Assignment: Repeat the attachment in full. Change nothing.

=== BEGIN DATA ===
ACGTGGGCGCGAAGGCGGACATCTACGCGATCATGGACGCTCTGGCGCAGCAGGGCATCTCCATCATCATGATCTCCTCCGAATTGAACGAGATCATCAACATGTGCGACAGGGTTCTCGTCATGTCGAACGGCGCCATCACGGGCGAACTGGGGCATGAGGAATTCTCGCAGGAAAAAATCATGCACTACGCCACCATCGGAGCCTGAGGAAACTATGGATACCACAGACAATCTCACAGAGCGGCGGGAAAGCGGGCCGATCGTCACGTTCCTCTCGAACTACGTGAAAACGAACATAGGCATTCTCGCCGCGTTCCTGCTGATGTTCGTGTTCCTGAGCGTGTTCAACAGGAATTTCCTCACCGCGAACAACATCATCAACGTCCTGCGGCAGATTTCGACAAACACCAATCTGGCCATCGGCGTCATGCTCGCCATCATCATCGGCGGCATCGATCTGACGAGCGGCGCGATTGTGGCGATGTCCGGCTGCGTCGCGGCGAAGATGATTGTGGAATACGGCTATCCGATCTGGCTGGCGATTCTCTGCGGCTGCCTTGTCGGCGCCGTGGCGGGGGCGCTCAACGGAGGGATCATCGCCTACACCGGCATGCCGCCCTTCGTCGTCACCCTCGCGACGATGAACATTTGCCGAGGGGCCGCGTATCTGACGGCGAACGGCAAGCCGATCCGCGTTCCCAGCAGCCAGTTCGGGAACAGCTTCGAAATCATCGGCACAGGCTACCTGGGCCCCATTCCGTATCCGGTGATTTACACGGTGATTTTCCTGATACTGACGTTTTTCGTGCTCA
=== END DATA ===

ACGTGGGCGCGAAGGCGGACATCTACGCGATCATGGACGCTCTGGCGCAGCAGGGCATCTCCATCATCATGATCTCCTCCGAATTGAACGAGATCATCAACATGTGCGACAGGGTTCTCGTCATGTCGAACGGCGCCATCACGGGCGAACTGGGGCATGAGGAATTCTCGCAGGAAAAAATCATGCACTACGCCACCATCGGAGCCTGAGGAAACTATGGATACCACAGACAATCTCACAGAGCGGCGGGAAAGCGGGCCGATCGTCACGTTCCTCTCGAACTACGTGAAAACGAACATAGGCATTCTCGCCGCGTTCCTGCTGATGTTCGTGTTCCTGAGCGTGTTCAACAGGAATTTCCTCACCGCGAACAACATCATCAACGTCCTGCGGCAGATTTCGACAAACACCAATCTGGCCATCGGCGTCATGCTCGCCATCATCATCGGCGGCATCGATCTGACGAGCGGCGCGATTGTGGCGATGTCCGGCTGCGTCGCGGCGAAGATGATTGTGGAATACGGCTATCCGATCTGGCTGGCGATTCTCTGCGGCTGCCTTGTCGGCGCCGTGGCGGGGGCGCTCAACGGAGGGATCATCGCCTACACCGGCATGCCGCCCTTCGTCGTCACCCTCGCGACGATGAACATTTGCCGAGGGGCCGCGTATCTGACGGCGAACGGCAAGCCGATCCGCGTTCCCAGCAGCCAGTTCGGGAACAGCTTCGAAATCATCGGCACAGGCTACCTGGGCCCCATTCCGTATCCGGTGATTTACACGGTGATTTTCCTGATACTGACGTTTTTCGTGCTCA